Feminist scholar/fighter L.A. Jennings has seen her share of gender bias in the competitive arena. Now a retired a Brazilian Jiu Jitsu, Sanshou and MMA fighter, Jennings spends most of her time training both men and women at her Denver gym, Train. Fight. Win. But she's also a scholar working on her Ph.D. in twentieth-century American literature.
At this Thursday's edition of Feminism & Co.: Full Contact at the MCA Denver, she will be discussing the intersections of these two very powerful forces in her own life. In advance of her speaking engagement, Jennings spoke with Westword about being a feminist fighter, and how she works to dispel the myth that women only want to fight for self-defense.
Westword: Can you talk a little bit about who you are and what you do? L.A. Jennings: I'm a graduate student at the University of Denver, finishing up my fourth year and I'm getting my Ph.D. in English literature. I'm defending my dissertation next month, so I'm very close to being done. My area (of study) is twentieth century American literature and theory and criticism, which is how I got into the feminism side of things. My dissertation is on detective fiction and this character of the femme fatale. That's my academic work.
While I've been in graduate school and while I was back in Florida getting my master's, I got into training in martial arts and I started competing in Brazilian Jiu Jitsu and submission wrestling. I used to compete in a competition style called Sanshou. It's basically Chinese kickboxing -- kickboxing with throws and takedowns. I used to compete in that, and I was trying to get into an MMA fight because those were very, very hard for women to get into six years ago. It was impossible. The first fight that was offered to me was to go straight to pro against a woman who was already five and zero -- that didn't make any sense.
My husband and I moved to Colorado about four years ago to start my program. We owned a gym back in Florida, and we opened one here and now I'm more on the coaching and training side of things; I don't really compete myself. But I have a lot of guys and girls I get ready for various events: MMA, grappling, kickingboxing and stuff like that.
I was doing that and then through my master's program, I started doing some research on feminism and seeing if there was anything out there about feminism and martial arts. At the time, there really wasn't. The only voices that were out there were talking about women learning self-defense. Which is great and very worthwhile, but it's very different from being an actual fighter. I started writing short articles about what it means to be a woman and to train and compete in this very male-centric, almost subculture.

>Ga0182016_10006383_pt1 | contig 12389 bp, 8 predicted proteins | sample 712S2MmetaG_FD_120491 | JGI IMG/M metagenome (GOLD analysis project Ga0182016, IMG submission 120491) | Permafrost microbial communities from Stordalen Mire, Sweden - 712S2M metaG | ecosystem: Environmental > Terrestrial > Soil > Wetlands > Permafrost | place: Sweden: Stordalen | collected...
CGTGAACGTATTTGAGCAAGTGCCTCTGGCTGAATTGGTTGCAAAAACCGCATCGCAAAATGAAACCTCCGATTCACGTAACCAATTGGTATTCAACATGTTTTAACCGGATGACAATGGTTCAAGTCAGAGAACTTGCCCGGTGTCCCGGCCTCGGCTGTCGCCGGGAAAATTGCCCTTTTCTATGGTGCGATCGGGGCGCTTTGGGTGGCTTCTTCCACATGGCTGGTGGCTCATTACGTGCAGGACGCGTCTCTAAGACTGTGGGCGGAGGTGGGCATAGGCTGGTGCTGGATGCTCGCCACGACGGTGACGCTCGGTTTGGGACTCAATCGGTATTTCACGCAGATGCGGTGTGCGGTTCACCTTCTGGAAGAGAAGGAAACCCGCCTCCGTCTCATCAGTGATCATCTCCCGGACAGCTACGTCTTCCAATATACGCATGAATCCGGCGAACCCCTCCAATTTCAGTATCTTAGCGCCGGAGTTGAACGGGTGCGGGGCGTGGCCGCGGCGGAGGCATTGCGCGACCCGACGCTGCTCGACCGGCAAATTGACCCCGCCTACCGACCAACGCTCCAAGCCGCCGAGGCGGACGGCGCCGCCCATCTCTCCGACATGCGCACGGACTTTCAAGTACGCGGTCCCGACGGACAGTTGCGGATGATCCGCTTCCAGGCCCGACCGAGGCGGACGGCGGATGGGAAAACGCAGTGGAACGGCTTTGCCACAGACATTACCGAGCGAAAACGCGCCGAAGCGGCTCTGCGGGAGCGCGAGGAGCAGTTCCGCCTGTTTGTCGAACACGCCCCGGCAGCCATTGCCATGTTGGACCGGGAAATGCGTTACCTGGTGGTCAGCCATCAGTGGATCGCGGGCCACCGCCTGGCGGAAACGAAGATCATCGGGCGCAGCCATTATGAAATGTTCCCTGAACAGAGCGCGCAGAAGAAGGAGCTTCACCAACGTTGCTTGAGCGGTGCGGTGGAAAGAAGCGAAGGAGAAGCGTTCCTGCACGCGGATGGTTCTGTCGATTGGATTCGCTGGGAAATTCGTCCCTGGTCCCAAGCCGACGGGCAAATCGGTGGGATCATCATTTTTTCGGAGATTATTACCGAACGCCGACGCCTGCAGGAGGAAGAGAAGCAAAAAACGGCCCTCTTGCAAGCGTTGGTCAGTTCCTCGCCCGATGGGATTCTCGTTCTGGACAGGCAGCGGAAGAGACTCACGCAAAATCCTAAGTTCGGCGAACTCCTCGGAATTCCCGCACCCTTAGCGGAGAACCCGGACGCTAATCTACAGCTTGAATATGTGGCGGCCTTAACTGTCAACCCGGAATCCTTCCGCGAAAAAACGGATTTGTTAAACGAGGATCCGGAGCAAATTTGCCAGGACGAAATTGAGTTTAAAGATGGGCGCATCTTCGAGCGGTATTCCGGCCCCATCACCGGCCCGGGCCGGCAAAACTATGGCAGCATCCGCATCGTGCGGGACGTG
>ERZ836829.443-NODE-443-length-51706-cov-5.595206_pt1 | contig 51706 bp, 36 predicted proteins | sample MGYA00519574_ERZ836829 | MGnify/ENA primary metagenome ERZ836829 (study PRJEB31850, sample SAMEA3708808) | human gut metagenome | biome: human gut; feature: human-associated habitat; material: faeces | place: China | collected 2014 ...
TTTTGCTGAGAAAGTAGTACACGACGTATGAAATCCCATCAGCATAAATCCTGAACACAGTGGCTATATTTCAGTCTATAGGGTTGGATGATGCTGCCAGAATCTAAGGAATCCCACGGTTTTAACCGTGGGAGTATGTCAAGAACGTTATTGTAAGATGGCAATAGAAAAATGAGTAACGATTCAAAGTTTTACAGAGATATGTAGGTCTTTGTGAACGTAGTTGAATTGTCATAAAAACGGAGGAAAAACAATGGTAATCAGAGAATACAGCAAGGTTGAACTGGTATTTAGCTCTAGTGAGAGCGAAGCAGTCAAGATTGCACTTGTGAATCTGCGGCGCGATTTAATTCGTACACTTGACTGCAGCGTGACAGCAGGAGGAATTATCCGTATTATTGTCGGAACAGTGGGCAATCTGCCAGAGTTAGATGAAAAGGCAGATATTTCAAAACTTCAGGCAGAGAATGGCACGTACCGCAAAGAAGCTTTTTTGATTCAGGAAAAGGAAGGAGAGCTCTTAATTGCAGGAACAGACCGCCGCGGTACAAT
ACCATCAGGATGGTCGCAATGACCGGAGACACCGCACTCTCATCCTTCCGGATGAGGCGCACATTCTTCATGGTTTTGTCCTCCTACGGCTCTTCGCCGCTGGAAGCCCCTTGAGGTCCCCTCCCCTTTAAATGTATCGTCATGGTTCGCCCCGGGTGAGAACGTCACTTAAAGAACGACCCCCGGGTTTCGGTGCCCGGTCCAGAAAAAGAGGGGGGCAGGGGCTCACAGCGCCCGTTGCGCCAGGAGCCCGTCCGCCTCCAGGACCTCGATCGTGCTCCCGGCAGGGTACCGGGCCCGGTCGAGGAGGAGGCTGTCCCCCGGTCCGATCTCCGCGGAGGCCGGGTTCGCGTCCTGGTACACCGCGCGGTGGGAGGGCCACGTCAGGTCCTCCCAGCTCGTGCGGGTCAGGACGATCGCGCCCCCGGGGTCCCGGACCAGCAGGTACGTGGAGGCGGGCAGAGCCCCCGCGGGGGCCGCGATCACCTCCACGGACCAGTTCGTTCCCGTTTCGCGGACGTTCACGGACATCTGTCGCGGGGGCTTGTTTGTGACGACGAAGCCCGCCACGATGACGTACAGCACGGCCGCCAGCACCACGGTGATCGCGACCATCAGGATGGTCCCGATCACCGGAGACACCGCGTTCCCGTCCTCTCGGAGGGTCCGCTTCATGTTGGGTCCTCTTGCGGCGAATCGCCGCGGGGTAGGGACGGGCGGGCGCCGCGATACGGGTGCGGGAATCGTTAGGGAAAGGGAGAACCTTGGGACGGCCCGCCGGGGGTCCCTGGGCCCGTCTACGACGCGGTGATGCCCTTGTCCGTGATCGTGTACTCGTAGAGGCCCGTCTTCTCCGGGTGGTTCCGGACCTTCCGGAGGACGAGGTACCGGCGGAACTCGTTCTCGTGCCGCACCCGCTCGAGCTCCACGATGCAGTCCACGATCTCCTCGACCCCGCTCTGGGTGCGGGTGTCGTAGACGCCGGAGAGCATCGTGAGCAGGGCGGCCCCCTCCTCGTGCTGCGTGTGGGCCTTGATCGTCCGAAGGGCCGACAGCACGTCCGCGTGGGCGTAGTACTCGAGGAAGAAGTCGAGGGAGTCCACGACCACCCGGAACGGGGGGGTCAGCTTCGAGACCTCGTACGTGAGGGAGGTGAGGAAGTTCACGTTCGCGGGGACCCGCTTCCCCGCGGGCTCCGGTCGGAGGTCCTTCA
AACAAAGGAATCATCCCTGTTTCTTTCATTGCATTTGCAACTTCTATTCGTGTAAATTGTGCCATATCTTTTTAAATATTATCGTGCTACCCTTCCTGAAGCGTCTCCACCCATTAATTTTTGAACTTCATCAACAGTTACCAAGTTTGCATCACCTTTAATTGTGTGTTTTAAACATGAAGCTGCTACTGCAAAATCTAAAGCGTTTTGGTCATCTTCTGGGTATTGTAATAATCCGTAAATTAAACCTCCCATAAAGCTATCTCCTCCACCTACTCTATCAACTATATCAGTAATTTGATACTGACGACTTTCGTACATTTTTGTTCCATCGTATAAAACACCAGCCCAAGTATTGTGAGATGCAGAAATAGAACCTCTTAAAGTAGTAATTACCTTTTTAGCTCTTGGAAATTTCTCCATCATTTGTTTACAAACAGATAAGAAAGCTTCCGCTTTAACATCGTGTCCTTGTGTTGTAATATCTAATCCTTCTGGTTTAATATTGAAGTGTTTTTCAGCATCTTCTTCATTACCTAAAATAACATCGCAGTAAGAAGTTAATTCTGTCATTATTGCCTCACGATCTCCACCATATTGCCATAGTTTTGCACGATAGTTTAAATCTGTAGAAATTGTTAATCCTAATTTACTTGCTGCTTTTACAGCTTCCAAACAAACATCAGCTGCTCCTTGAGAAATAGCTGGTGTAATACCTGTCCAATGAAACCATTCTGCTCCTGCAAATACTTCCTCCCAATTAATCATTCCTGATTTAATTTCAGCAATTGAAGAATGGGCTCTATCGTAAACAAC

Once I finish my dissertation, I'll be writing a book on the history of women in fighting sports. I've been contracted to do that, and it should be out in 2015. Why were you tapped to speak at Feminism & Co.?
It will be me and another woman, Harmony Hammond, an Aikido practitioner who is from a different generation of feminists, when they were getting into it for self-defense purposes. So I think one of the reasons they tapped me to do this was to talk about it in terms of being an athlete and doing martial arts. The full-contact sport, which is what I do and what I train people to do as a woman, now.
That's sort of a different approach between self-defense and doing it as an athlete. I'm going to mention this in my talk, but when I was first competing, I was interviewed for an article and the reporter completely discounted my entire story about being a competitor and just kept talking about self-defense; I've never trained in martial arts for self-defense. It's that I don't think it's worthwhile, it's just not what I personally do. But for some reason, to the writer -- who was male -- it seemed inpossible that a woman would want to do this type of activity for the pleasure of it, not because I'm afraid of being raped all the time.
That seems to be a common problem -- a writer's agenda interfering when they are talking to a woman about something that seems to be out of our "normal scope" of expertise. And it's interesting that martial arts is generally positioned to women only as self-defense. I used to train at a pro gym back in Florida, and I was the only woman who was training. A lot of time when I was training and a girl would come in, it is very easy for her to get frightened off. It was a bunch of very, very meathead guys at this particular gym. Also, they didn't take the time to treat a woman like she could be a prospective fighter.
So that's something that I try to do at my facility: I take all of my girls seriously. About 75 percent of them want to learn something cool, but they want to learn it correctly. Then I have a group of girls that I am getting ready to compete -- two of them in the next six weeks will be doing a Muay Thai event.
It is getting better -- back in 2005 and 2006 when I was training a lot and competing and getting ready to fight, it was very different. It's only been seven years, but it has improved so much. They had the first-ever women's boxing in the Olympics this past year. Now, they just had the first women's UFC fight. It's just continually improving. And it's not just because of the women; it's also because of the men out there who have been training partners and coaches and who have taken a lot of these fighters seriously.
Doors open for Feminism & Co. at 5:30 p.m. Thursday, March 21, at the MCA, 1485 Delgany Street; the program begins at 6:30. Tickets for that night are $17, $12 for members. Tickets for the full program, which runs Thursdays through April 11, are $89 ($59 for museum members). For more information, visit www.mcadenver.org or call 303-298-7554.
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